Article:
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When Alma Flor Ada first read the ancient Aztec story, “The Lizard and the Sun,” “It was not more than a paragraph in a reading textbook,” she remembers. But the tenacity of the lizard appealed to her then and stayed with her years later when grown-up author Ada began writing for children.
In her book, “The Lizard and the Sun/La Lagartija y el Sol,” Ada and illustrator Felipe Davalos bring the lush wilderness and the vibrant Aztec city of Tenochtitlán to life.
In this retelling of a traditional Mexican folktale, the sun has disappeared for many days, and everyone is worried. All the animals search for the sun with no results. Eventually all but one of them quits looking. Only the tenacious little lizard continues the search.
Eventually she sees the glow of the sun coming from inside a rock. The little lizard bravely travels to the great city to tell the emperor. Together, they try to convince the sun to wake up and come out of hiding. The emperor finally coaxes the sun back into the sky with the promise of beautiful music and colorful dancing in the plaza in front of the highest pyramid. In that way, life, laughter and growth are restored.
Actor and musician, Jonathan Contreras, will perform “The Lizard and the Sun/ La Lagartija y el Sol” in both Spanish and English at 7 p.m. on June 18 in a Zoom room.
“The Lizard and the Sun” is the fifth event in the Talking Stories series developed by the Children’s Reading Alliance with help from the New Mexico Humanities Council, the National Endowment for the Humanities and the Las Cruces Bulletin. Each month a different story provides rich literature and in-depth discussion for families. The stories are selected for their inter-generational appeal and significant content to encourage thoughtful communication across cultures.
Every presentation is designed to create space for families of different backgrounds and home languages to come together through literature.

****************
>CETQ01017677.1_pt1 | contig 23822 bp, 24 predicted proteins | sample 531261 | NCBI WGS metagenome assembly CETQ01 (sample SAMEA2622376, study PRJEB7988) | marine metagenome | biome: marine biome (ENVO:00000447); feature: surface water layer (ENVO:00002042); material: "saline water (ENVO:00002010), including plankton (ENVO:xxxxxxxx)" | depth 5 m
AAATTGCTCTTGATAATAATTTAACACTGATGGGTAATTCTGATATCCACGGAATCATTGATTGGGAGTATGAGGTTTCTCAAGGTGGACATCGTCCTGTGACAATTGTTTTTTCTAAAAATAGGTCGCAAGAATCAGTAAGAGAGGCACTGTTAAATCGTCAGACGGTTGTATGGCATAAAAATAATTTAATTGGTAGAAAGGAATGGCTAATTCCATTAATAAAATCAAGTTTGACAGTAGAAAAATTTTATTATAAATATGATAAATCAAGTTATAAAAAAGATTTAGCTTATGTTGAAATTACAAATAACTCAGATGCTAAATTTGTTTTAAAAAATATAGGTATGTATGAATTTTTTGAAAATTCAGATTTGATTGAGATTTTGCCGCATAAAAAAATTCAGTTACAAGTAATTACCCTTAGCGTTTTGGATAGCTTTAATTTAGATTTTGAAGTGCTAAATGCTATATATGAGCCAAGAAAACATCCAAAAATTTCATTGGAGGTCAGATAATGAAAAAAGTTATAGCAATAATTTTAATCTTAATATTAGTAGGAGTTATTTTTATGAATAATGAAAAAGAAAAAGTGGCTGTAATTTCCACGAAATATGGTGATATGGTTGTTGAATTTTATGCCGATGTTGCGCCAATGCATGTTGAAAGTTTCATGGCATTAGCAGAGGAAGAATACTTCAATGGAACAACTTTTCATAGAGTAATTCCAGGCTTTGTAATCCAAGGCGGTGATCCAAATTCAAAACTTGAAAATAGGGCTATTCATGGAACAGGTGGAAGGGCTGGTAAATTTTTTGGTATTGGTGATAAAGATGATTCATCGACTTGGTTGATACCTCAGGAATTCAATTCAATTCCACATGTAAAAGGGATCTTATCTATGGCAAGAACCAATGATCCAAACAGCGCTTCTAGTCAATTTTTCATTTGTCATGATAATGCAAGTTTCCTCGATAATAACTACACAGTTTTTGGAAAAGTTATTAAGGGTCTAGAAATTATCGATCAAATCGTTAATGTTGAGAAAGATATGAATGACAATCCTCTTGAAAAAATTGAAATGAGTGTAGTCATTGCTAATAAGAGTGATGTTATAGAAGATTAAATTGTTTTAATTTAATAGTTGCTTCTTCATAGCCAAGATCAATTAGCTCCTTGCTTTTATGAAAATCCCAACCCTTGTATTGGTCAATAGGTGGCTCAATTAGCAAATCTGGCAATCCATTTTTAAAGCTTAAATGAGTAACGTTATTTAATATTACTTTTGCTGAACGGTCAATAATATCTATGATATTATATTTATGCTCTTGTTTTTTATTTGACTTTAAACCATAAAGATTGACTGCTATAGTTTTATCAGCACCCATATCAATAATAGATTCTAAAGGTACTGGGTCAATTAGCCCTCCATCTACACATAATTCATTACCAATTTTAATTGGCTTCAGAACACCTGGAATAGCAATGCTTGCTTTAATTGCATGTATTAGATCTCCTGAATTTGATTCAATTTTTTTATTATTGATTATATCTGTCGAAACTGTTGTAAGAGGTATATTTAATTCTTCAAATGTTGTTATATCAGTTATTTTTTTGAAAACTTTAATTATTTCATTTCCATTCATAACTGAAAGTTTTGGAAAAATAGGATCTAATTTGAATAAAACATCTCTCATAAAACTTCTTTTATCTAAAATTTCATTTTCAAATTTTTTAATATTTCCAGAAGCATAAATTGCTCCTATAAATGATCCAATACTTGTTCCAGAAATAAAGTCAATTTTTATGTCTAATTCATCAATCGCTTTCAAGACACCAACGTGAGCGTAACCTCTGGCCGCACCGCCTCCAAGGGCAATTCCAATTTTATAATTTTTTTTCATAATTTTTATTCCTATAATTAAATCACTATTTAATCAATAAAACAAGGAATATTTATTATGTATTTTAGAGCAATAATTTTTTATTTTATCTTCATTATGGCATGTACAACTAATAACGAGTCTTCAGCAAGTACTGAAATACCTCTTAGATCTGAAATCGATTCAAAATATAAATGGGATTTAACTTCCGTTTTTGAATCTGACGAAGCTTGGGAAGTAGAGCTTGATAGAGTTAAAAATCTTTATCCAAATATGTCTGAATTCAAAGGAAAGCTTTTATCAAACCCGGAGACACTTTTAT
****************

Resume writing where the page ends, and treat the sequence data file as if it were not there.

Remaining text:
Besides introducing young readers to quality children’s literature, we are building a platform for interesting parent/child discussions no matter which language is spoken at home.
According to the Latino Family Literacy Project, “No matter which language the parent speaks, or the child speaks, reading at home is crucial to ensure that kids develop a love of reading and for learning new vocabulary and concepts. A reading routine at home should include sharing stories and talking together. In one family, there can be two languages in the home. Some parents speak Spanish while their kids are learning English at school. A simple solution is to share bilingual books. Parents can read in Spanish with their kids while their kids might enjoy reading in English. Together, they are learning new vocabulary and can have interesting conversations about what they read.”
In July, our story will be “The Rooster Who Would Not Be Quiet!” by Carmen Agra Deedy. This book is written in English with some Spanish. Actor/singer Cassandra Reveles will present the story in both languages.
Upcoming bilingual titles in the Talking Stories lineup include: “Don’t Say a Word, Mama/No Digas Nada, Mama” by Joe Hayes in August; “The Festival of Bones/El Festival de las Calaveras” by Luis San Vicente in October; and “A Spoon for Every Bite/Una Cuchara Para Cada Bocado” by Joe Hayes in November.
For more information, email Jennifer Alvarado at firstname.lastname@example.org.
Children’s Reading Alliance President Emeritus Rorie Measure is artistic director of “Talking Stories/Cuentos que hablan.”